Why can’t I remember?

440px-Royal_British_Legion's_Paper_Poppy_-_white_backgroundToday, the Sunday closest to 11th of November, is the day on which wreaths are formally laid in remembrance at Whitehall, in Central London.

Many of those that fought and died were atheists and humanists, but today only the religious are represented, the non-religious have been specifically excluded. As noted on the campaign site for a 21st century remembrance

The Defence Humanists and British Humanist Association (BHA) are for the fifth year in a row advocating the inclusion of a humanist representative at the National Remembrance Day Ceremony in Whitehall. This year’s ceremony falls on the centenary of World War One, which means it is of crucial importance that service personnel of no religion are not ignored again once again by Government.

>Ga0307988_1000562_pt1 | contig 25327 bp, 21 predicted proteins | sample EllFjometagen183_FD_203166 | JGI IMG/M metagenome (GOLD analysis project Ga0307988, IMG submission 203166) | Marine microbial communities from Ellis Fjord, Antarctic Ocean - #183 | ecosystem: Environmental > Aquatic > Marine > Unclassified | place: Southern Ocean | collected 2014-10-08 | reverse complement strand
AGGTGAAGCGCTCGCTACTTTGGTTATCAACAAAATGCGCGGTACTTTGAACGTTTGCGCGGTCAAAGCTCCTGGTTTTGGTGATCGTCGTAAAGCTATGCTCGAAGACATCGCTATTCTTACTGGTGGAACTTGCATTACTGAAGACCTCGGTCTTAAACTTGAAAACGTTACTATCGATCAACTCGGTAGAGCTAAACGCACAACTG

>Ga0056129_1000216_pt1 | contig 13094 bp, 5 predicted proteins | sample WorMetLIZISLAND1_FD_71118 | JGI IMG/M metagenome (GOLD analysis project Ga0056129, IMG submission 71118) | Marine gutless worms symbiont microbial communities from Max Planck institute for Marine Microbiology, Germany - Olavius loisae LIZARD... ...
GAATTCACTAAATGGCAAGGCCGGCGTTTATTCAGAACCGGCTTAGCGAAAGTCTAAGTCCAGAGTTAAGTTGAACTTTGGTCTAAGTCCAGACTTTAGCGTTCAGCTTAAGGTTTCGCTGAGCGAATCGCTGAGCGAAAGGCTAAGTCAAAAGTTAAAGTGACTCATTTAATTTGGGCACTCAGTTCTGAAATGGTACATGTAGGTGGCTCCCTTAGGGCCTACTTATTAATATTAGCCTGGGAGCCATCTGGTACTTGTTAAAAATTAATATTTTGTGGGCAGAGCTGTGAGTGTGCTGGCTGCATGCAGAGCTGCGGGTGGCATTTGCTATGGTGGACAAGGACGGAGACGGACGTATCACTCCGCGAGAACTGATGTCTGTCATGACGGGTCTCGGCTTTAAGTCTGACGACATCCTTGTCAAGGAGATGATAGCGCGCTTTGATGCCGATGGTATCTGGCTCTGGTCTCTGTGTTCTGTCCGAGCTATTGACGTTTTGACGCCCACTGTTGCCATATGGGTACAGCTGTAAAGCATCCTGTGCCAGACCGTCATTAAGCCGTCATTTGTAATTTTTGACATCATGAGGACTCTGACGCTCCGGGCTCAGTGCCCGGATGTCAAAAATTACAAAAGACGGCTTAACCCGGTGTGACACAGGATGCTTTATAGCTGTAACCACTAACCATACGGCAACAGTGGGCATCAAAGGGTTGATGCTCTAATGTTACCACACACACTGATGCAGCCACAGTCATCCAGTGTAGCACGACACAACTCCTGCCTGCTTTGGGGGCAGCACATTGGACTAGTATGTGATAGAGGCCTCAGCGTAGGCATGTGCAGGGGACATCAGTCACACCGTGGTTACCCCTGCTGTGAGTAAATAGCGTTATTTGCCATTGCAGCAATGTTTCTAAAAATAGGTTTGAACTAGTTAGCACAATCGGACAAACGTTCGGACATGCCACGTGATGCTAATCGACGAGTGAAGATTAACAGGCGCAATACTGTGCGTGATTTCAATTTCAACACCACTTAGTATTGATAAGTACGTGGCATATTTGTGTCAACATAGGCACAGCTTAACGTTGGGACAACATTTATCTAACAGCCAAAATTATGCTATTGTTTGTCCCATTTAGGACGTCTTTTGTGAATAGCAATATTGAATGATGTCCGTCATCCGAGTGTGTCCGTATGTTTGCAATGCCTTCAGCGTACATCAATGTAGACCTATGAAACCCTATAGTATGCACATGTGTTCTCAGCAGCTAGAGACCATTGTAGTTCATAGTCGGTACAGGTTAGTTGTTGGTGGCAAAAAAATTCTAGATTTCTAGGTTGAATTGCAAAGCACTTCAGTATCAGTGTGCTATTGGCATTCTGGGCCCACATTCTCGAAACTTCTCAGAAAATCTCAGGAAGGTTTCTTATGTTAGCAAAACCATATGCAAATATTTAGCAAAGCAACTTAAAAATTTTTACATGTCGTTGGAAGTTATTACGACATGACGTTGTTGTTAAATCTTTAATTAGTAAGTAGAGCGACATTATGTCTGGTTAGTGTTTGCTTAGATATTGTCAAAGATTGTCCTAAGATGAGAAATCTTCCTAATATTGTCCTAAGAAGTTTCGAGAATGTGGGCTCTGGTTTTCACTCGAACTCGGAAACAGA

At the last count over 26,000 serving members of the Armed Forces described themselves as having ‘no religion’ – the largest group after Christianity, which has seen continuous decline in the six years since records began. The non-religious number eight times all the non-Christian religions combined, which, including Hindus, Muslims, Jews and Sikhs, number just over 3,000.

The Remembrance ceremony we now have was designed in 2005 by 14 religious groups who were invited by the government to review and renew the anniversary – which explains why the ceremony is so exclusively religious. Even the Queen, who pays tribute to everyone when she lays her wreath at the Cenotaph, is also, of course, “defender of the faith”.

Why is remembrance the exclusive preserve for only those that believe in a god, especially when so many don’t, and why should it be exclusively a religious ceremony?

What happened, happened to all, and so when we remember, it needs to include everybody and not exclude anybody.

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